• breast neoplasms;
  • complications;
  • therapy

BACKGROUND: Decline in upper-body function and development of upper-body symptoms are adverse effects of breast cancer therapy and may affect functional independence, particularly among older survivors. The long-term risks and predictors are poorly understood.

OBJECTIVE: To characterize the risk of decline in upper-body function and development of symptoms over 4 years of follow-up.

DESIGN: We used a prospective cohort design.

PARTICIPANTS: Six hundred and forty-four early stage breast cancer patients 65 years old or older at surgery enrolled in Rhode Island, North Carolina, Minnesota, and Los Angeles between 1996 and 1999.

MEASUREMENTS: Upper-body function and symptoms were self-reported at baseline, 6, 15 months, and annually thereafter to 51 months after surgery.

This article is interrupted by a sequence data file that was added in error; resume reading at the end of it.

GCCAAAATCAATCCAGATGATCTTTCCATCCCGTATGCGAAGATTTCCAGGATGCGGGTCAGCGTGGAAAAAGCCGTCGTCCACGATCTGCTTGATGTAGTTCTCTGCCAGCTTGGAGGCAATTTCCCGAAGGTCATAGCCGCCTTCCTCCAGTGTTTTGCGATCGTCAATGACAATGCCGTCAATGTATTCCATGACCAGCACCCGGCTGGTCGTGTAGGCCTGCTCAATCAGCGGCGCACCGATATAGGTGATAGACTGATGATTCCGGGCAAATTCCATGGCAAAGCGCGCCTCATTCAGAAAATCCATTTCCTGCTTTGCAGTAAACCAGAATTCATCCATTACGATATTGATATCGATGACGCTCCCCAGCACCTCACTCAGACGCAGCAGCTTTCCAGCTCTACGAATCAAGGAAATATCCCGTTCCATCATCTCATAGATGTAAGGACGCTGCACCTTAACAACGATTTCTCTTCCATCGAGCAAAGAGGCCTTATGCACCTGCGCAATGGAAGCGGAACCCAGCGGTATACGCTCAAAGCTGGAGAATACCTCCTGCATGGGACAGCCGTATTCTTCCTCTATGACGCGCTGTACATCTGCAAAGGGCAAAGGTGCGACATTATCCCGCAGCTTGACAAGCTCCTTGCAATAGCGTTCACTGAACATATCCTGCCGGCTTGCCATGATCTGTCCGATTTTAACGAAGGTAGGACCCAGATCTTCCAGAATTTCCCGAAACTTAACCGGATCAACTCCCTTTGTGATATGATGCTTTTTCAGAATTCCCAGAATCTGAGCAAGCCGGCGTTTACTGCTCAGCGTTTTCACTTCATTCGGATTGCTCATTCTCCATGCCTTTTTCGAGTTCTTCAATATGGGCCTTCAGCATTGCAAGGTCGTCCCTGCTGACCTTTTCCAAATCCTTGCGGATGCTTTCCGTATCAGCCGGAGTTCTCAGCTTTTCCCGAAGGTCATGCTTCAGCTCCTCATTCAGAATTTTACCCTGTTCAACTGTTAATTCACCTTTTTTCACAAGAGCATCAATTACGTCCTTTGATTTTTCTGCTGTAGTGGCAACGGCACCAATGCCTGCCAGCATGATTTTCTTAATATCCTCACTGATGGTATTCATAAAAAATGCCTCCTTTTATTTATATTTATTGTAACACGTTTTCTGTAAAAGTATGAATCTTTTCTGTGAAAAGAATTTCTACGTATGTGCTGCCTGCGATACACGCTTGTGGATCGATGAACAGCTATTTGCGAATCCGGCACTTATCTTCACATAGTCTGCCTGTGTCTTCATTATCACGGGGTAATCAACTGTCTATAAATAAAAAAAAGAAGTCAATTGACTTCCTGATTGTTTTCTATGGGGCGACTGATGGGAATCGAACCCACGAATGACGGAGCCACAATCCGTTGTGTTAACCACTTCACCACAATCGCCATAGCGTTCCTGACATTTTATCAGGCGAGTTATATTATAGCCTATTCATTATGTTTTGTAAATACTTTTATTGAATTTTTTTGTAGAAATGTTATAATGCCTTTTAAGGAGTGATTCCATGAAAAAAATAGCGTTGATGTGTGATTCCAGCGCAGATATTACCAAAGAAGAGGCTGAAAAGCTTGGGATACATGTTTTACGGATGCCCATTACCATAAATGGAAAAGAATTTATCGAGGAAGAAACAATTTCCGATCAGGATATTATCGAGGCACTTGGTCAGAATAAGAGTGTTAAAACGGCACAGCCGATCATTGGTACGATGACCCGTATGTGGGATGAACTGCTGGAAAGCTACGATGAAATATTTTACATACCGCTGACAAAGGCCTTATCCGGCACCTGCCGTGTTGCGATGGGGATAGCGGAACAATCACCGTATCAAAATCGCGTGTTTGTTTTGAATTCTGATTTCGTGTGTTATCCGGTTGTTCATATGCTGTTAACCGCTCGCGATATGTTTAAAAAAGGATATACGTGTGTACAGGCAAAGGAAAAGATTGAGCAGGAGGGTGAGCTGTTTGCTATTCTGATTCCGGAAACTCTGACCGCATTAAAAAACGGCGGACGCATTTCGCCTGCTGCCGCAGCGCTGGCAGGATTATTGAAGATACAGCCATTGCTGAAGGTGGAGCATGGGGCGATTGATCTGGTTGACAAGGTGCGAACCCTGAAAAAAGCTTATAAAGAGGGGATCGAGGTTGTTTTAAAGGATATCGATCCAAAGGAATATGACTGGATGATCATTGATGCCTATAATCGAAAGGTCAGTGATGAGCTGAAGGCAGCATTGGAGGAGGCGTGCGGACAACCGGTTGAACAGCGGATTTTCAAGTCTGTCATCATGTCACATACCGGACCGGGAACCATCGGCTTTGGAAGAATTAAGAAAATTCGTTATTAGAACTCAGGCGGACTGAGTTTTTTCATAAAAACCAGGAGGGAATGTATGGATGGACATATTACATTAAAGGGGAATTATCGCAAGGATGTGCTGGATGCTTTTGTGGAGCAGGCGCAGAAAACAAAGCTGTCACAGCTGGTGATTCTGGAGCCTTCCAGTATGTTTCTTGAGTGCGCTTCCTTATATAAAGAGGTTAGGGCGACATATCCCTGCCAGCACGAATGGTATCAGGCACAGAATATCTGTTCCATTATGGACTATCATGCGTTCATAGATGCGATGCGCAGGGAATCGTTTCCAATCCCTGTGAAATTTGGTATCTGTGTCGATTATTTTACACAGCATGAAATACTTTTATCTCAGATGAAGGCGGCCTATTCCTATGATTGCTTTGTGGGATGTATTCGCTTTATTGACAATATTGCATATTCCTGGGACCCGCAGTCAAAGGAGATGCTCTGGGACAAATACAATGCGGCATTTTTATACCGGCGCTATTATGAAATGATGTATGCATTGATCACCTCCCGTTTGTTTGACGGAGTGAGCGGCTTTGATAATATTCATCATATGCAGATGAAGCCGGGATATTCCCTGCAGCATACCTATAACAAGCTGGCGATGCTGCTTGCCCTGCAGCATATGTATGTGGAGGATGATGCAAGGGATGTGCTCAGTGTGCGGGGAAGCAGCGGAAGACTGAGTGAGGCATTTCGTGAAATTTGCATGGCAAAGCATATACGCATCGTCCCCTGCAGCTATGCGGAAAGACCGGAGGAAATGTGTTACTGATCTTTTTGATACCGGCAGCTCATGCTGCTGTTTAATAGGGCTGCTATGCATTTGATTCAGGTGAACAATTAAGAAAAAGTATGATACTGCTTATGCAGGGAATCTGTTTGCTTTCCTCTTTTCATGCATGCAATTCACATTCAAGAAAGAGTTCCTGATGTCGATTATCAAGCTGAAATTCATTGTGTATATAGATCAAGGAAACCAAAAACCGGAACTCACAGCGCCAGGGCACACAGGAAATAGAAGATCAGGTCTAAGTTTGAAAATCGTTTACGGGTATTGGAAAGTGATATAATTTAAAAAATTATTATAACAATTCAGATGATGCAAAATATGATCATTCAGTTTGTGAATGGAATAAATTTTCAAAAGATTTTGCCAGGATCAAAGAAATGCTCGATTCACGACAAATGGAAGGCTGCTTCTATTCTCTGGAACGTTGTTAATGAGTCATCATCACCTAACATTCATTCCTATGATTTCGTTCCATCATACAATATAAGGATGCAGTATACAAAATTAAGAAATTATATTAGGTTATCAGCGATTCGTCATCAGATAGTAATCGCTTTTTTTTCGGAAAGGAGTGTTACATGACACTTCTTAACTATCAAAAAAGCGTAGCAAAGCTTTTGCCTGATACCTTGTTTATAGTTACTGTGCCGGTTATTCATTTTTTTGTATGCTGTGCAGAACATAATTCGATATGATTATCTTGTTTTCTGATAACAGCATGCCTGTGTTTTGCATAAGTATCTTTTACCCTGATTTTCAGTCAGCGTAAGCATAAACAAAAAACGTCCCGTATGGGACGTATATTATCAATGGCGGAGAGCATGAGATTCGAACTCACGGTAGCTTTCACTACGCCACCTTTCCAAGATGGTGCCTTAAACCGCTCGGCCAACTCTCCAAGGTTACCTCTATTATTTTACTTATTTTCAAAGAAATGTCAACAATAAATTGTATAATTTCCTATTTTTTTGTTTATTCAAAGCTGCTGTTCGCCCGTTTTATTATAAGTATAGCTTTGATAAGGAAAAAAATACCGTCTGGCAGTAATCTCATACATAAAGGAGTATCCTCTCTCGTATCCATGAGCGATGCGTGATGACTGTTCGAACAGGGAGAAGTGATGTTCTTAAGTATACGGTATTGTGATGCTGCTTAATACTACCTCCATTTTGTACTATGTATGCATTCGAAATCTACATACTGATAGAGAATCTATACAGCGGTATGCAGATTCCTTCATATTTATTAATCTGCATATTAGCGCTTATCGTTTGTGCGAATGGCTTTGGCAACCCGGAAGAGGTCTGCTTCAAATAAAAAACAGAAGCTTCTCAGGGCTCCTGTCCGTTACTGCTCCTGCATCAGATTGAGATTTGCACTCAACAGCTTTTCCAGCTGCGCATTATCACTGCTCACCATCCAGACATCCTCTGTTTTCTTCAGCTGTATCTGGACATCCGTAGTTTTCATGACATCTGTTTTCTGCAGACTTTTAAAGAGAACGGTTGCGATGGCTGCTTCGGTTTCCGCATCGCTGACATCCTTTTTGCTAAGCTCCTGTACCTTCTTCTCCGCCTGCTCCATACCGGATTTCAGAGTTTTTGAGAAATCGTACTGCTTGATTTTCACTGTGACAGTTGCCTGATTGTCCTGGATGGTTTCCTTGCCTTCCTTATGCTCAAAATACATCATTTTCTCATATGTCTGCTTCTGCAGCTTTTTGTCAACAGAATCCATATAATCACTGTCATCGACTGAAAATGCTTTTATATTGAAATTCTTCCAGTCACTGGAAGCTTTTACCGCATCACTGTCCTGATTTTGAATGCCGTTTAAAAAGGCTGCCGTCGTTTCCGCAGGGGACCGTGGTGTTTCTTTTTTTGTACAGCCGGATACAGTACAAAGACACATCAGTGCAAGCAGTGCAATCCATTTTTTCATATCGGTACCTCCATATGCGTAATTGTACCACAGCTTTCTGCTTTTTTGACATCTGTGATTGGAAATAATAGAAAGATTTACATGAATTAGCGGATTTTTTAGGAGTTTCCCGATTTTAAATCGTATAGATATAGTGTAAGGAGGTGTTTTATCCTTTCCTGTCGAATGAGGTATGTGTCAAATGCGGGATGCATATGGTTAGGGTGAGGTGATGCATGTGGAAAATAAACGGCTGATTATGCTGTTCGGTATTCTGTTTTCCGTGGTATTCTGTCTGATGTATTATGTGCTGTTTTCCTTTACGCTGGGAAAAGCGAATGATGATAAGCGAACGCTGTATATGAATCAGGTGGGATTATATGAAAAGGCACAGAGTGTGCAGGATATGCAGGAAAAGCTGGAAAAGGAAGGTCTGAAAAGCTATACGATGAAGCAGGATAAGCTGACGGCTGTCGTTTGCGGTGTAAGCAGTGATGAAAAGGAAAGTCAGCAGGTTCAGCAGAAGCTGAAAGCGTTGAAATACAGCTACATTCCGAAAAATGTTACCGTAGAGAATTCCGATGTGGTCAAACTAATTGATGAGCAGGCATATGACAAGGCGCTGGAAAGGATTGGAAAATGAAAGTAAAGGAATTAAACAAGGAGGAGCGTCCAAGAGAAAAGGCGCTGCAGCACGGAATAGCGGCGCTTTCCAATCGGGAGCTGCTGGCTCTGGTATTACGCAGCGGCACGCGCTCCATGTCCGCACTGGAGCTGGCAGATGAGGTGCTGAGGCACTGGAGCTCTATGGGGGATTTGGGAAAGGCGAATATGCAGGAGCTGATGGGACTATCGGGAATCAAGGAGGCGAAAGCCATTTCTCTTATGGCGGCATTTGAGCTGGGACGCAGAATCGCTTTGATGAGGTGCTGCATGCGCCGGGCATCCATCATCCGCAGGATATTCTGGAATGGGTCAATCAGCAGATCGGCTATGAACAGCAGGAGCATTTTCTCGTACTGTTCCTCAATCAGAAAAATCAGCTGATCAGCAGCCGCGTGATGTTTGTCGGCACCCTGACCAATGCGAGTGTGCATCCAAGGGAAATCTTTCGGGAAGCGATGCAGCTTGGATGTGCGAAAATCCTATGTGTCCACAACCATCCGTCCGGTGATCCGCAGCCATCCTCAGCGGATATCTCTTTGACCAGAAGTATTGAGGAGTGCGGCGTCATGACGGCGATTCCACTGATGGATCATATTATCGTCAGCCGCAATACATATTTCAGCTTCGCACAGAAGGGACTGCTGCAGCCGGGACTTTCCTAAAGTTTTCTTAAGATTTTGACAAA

RESULTS: One half of the participants had a decline in upper-body function and one-quarter developed upper-body symptoms. Breast cancer patients were 5-fold more likely to have a decline in upper-body function over 4 years of follow-up than a similar cohort without breast cancer. Better baseline mental health protected against a decline in upper-body function (odds ratio [OR]=0.93, 95% confidence interval [CI] 0.88 to 0.97 for 8-point higher mental health index). Baseline obesity (OR for body mass index [BMI] ≥30 kg/m2 vs <30 kg/m2=2.5, CI=1.6 to 4.0) and axillary node dissection (OR for axillary dissection vs not=3.9, CI=1.1 to 14) predicted the development of upper-body symptoms.

CONCLUSIONS: Primary care physicians should address upper-body function and symptoms with older breast cancer patients, and inform them that these complications of breast cancer treatment are common.